}

And now for the arrow image :


ul.nav li:hover ul, ul.nav li ul:hover
{
   display:block;
   background:url('img/rarrow.png') top left no-repeat;
}

Let’s see the results of the modifications.

Now if you want to switch from left flowing to right flowing menus, you can override the above styles. I would recommend creating a seperate stylesheet for this so you can easily switch from right to left.

ul.nav li ul li ul
{
   left:0;
   margin: 0 0 0 -216px;
   padding: 0 16px 0 0;
}

ul.nav li:hover ul, ul.nav li ul:hover
{
   background:url('img/larrow.png') top right no-repeat;
}

Now we can see what that looks like.

And now we can move on to the rest of the layout…

CSS Columns

Short explanation:
As of CSS 2.1, there’s no actual provision for columns in HTML documents. So we’ll have to use an image to “simulate” a column.

Long explanation.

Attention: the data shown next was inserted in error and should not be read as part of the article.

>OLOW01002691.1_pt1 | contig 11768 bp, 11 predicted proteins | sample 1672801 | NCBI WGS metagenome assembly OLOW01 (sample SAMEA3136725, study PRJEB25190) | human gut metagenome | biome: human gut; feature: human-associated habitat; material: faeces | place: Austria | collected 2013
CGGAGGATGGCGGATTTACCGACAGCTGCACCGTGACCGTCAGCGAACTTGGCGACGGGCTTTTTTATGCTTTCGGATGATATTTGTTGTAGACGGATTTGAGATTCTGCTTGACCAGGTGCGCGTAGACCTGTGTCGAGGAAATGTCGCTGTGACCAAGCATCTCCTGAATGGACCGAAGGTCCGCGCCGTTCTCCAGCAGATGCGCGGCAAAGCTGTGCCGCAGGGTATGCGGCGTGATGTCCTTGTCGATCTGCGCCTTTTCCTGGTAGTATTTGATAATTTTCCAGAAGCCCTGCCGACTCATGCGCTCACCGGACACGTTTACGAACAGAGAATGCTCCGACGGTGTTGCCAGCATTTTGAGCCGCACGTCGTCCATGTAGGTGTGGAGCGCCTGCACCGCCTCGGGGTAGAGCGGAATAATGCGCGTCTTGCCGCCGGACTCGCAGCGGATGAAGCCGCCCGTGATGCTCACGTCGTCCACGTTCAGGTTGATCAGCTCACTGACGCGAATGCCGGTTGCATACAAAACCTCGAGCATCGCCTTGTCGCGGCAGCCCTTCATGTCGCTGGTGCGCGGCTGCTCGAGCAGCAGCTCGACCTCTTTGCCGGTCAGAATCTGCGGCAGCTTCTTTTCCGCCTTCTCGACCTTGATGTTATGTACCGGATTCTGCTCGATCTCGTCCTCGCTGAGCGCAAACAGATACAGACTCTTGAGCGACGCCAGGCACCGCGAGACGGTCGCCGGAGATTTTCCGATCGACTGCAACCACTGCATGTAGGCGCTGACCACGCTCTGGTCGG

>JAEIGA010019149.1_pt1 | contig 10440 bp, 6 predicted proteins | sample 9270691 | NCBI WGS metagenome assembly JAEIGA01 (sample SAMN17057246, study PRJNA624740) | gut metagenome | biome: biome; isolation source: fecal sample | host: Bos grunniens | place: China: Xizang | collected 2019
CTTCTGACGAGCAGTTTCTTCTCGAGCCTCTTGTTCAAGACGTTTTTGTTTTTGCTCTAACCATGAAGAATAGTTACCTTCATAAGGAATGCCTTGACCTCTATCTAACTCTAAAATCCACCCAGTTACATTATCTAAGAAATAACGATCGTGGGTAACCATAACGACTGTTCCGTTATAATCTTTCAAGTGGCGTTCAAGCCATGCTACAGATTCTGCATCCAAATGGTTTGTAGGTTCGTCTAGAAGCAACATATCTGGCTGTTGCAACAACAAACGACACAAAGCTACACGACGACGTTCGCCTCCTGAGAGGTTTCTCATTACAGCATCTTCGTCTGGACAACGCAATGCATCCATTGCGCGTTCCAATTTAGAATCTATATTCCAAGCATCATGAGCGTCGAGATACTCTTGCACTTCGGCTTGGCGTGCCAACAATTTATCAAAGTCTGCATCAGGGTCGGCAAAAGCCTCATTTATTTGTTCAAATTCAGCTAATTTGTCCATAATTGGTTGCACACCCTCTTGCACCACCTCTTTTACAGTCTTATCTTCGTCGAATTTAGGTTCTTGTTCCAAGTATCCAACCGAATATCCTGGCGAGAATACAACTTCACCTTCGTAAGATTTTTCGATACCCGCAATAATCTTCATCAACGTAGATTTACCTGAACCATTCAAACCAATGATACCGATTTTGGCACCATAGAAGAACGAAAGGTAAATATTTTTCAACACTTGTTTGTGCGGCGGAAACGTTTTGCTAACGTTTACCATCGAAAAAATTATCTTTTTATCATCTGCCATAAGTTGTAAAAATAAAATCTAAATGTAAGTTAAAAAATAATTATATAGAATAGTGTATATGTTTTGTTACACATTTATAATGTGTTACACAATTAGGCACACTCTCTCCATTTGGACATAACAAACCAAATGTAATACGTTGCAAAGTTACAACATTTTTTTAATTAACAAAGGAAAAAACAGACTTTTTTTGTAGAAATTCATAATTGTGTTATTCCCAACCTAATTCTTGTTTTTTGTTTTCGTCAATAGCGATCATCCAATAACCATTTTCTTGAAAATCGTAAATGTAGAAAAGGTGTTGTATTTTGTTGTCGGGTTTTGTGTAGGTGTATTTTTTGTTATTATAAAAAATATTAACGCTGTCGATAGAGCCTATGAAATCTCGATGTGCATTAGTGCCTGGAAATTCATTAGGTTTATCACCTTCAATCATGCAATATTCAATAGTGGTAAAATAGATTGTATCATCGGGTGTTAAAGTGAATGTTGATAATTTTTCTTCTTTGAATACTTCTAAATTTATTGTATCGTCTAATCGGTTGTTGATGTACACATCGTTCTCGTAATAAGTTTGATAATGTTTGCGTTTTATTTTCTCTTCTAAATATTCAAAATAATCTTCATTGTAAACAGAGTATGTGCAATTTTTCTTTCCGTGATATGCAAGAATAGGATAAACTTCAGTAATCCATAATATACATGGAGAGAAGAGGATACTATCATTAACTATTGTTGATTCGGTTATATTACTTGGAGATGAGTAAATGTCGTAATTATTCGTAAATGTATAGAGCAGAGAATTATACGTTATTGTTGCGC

We’re going to float the main content to the left and the sidebar to the right. Then, we’re going to seperate the two with a repeating image vertically at exactly where the two content blocks are seperated.

This is actually a very simple step. Modify and append to the CSS as follows…


div.body
{
   clear:both;
   background:url('img/dbg.png') 70% repeat-y;
}

div.main, div.sidebar
{
   float:left;
}

div.main
{
   width:70%;
}

div.sidebar
{
   width:30%;
}

/* This will clear the content and force 
the columns to extend to their full height.
You will need to add this right after the sidebar 
div in your HTML */
hr
{
   background:#fff;
   color:#fff;
   height:1px;
   clear:both;
   margin:0;
}

We’ve basically placed the vertically repeating background image at exactly the same width as the “main” div. This gives the illusion of columns.

The result is as follows.

It doesn’t have to look as ugly as it does now. With some other additions, you can make it look like a presentable theme
And adding in the above modification for the right handed menu, you can even switch positions.

Of course, you don’t have to stop there.
By adding another stylesheet, you can override the navigation and footer images and bring about more changes.

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One thought on “CSS menus and columns

  1. Pingback: How can I switch the right and left column of a wordpress theme?